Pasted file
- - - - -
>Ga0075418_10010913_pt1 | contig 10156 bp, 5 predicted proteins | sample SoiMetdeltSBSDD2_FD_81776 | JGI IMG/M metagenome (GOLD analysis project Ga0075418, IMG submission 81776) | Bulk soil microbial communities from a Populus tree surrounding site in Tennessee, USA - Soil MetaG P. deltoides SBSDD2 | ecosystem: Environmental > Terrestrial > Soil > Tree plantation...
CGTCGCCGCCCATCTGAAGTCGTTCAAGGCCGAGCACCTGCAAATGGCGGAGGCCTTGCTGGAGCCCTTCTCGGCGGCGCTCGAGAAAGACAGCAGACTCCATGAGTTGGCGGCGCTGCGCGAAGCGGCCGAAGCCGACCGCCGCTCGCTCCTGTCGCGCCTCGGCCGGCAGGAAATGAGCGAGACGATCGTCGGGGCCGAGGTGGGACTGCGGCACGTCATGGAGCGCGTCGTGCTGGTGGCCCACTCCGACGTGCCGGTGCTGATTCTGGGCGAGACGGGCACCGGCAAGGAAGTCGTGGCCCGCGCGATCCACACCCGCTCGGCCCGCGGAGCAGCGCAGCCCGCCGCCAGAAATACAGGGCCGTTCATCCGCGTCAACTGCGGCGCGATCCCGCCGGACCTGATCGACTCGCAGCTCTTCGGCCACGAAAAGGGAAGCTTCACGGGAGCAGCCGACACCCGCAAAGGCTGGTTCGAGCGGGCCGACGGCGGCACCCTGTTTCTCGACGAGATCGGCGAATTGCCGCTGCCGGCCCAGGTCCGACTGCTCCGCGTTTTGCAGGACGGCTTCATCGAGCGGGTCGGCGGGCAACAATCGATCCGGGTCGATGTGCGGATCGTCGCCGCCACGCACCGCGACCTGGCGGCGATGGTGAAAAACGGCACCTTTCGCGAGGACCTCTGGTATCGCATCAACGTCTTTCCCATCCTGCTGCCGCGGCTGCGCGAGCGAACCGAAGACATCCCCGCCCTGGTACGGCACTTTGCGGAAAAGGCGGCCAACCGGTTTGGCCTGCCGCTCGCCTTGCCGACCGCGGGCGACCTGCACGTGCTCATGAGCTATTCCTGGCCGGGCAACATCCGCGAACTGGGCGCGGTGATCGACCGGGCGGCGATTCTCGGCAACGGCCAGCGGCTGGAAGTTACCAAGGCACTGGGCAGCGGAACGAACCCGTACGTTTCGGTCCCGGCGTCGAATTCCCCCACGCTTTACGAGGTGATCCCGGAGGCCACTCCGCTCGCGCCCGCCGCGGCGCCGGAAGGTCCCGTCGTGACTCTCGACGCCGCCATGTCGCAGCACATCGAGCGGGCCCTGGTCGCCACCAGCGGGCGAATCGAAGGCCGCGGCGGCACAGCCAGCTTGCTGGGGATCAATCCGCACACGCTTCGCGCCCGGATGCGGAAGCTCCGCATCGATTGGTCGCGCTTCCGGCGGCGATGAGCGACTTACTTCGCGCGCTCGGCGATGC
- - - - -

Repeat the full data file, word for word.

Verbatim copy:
>Ga0075418_10010913_pt1 | contig 10156 bp, 5 predicted proteins | sample SoiMetdeltSBSDD2_FD_81776 | JGI IMG/M metagenome (GOLD analysis project Ga0075418, IMG submission 81776) | Bulk soil microbial communities from a Populus tree surrounding site in Tennessee, USA - Soil MetaG P. deltoides SBSDD2 | ecosystem: Environmental > Terrestrial > Soil > Tree plantation...
CGTCGCCGCCCATCTGAAGTCGTTCAAGGCCGAGCACCTGCAAATGGCGGAGGCCTTGCTGGAGCCCTTCTCGGCGGCGCTCGAGAAAGACAGCAGACTCCATGAGTTGGCGGCGCTGCGCGAAGCGGCCGAAGCCGACCGCCGCTCGCTCCTGTCGCGCCTCGGCCGGCAGGAAATGAGCGAGACGATCGTCGGGGCCGAGGTGGGACTGCGGCACGTCATGGAGCGCGTCGTGCTGGTGGCCCACTCCGACGTGCCGGTGCTGATTCTGGGCGAGACGGGCACCGGCAAGGAAGTCGTGGCCCGCGCGATCCACACCCGCTCGGCCCGCGGAGCAGCGCAGCCCGCCGCCAGAAATACAGGGCCGTTCATCCGCGTCAACTGCGGCGCGATCCCGCCGGACCTGATCGACTCGCAGCTCTTCGGCCACGAAAAGGGAAGCTTCACGGGAGCAGCCGACACCCGCAAAGGCTGGTTCGAGCGGGCCGACGGCGGCACCCTGTTTCTCGACGAGATCGGCGAATTGCCGCTGCCGGCCCAGGTCCGACTGCTCCGCGTTTTGCAGGACGGCTTCATCGAGCGGGTCGGCGGGCAACAATCGATCCGGGTCGATGTGCGGATCGTCGCCGCCACGCACCGCGACCTGGCGGCGATGGTGAAAAACGGCACCTTTCGCGAGGACCTCTGGTATCGCATCAACGTCTTTCCCATCCTGCTGCCGCGGCTGCGCGAGCGAACCGAAGACATCCCCGCCCTGGTACGGCACTTTGCGGAAAAGGCGGCCAACCGGTTTGGCCTGCCGCTCGCCTTGCCGACCGCGGGCGACCTGCACGTGCTCATGAGCTATTCCTGGCCGGGCAACATCCGCGAACTGGGCGCGGTGATCGACCGGGCGGCGATTCTCGGCAACGGCCAGCGGCTGGAAGTTACCAAGGCACTGGGCAGCGGAACGAACCCGTACGTTTCGGTCCCGGCGTCGAATTCCCCCACGCTTTACGAGGTGATCCCGGAGGCCACTCCGCTCGCGCCCGCCGCGGCGCCGGAAGGTCCCGTCGTGACTCTCGACGCCGCCATGTCGCAGCACATCGAGCGGGCCCTGGTCGCCACCAGCGGGCGAATCGAAGGCCGCGGCGGCACAGCCAGCTTGCTGGGGATCAATCCGCACACGCTTCGCGCCCGGATGCGGAAGCTCCGCATCGATTGGTCGCGCTTCCGGCGGCGATGAGCGACTTACTTCGCGCGCTCGGCGATGC